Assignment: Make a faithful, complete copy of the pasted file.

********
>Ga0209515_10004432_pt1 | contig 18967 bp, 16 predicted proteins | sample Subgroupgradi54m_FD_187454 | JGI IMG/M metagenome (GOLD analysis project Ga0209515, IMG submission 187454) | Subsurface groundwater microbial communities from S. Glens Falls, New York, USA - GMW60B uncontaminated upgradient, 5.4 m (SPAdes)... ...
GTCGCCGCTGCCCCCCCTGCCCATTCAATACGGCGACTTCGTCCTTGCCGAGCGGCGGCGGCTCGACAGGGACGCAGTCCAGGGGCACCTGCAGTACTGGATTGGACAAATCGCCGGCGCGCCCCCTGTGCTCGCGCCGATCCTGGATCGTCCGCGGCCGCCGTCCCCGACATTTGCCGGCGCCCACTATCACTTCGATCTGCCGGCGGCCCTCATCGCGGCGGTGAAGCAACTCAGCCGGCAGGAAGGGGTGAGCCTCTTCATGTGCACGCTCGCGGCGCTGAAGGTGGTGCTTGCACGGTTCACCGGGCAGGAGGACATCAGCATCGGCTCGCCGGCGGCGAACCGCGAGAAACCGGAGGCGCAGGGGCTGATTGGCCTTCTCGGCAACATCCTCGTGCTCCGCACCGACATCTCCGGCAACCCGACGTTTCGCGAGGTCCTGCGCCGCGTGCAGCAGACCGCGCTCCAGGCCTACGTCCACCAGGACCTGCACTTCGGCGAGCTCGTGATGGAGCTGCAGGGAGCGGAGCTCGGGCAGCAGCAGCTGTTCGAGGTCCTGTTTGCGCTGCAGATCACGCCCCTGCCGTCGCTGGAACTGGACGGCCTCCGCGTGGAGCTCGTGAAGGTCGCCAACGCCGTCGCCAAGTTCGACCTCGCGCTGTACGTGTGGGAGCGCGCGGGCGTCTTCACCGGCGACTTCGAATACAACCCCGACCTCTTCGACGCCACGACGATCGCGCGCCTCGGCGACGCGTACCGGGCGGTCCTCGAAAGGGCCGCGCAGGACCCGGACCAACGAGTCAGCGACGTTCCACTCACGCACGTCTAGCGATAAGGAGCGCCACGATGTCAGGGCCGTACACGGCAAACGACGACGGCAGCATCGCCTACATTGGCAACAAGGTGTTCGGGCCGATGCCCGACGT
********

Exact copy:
>Ga0209515_10004432_pt1 | contig 18967 bp, 16 predicted proteins | sample Subgroupgradi54m_FD_187454 | JGI IMG/M metagenome (GOLD analysis project Ga0209515, IMG submission 187454) | Subsurface groundwater microbial communities from S. Glens Falls, New York, USA - GMW60B uncontaminated upgradient, 5.4 m (SPAdes)... ...
GTCGCCGCTGCCCCCCCTGCCCATTCAATACGGCGACTTCGTCCTTGCCGAGCGGCGGCGGCTCGACAGGGACGCAGTCCAGGGGCACCTGCAGTACTGGATTGGACAAATCGCCGGCGCGCCCCCTGTGCTCGCGCCGATCCTGGATCGTCCGCGGCCGCCGTCCCCGACATTTGCCGGCGCCCACTATCACTTCGATCTGCCGGCGGCCCTCATCGCGGCGGTGAAGCAACTCAGCCGGCAGGAAGGGGTGAGCCTCTTCATGTGCACGCTCGCGGCGCTGAAGGTGGTGCTTGCACGGTTCACCGGGCAGGAGGACATCAGCATCGGCTCGCCGGCGGCGAACCGCGAGAAACCGGAGGCGCAGGGGCTGATTGGCCTTCTCGGCAACATCCTCGTGCTCCGCACCGACATCTCCGGCAACCCGACGTTTCGCGAGGTCCTGCGCCGCGTGCAGCAGACCGCGCTCCAGGCCTACGTCCACCAGGACCTGCACTTCGGCGAGCTCGTGATGGAGCTGCAGGGAGCGGAGCTCGGGCAGCAGCAGCTGTTCGAGGTCCTGTTTGCGCTGCAGATCACGCCCCTGCCGTCGCTGGAACTGGACGGCCTCCGCGTGGAGCTCGTGAAGGTCGCCAACGCCGTCGCCAAGTTCGACCTCGCGCTGTACGTGTGGGAGCGCGCGGGCGTCTTCACCGGCGACTTCGAATACAACCCCGACCTCTTCGACGCCACGACGATCGCGCGCCTCGGCGACGCGTACCGGGCGGTCCTCGAAAGGGCCGCGCAGGACCCGGACCAACGAGTCAGCGACGTTCCACTCACGCACGTCTAGCGATAAGGAGCGCCACGATGTCAGGGCCGTACACGGCAAACGACGACGGCAGCATCGCCTACATTGGCAACAAGGTGTTCGGGCCGATGCCCGACGT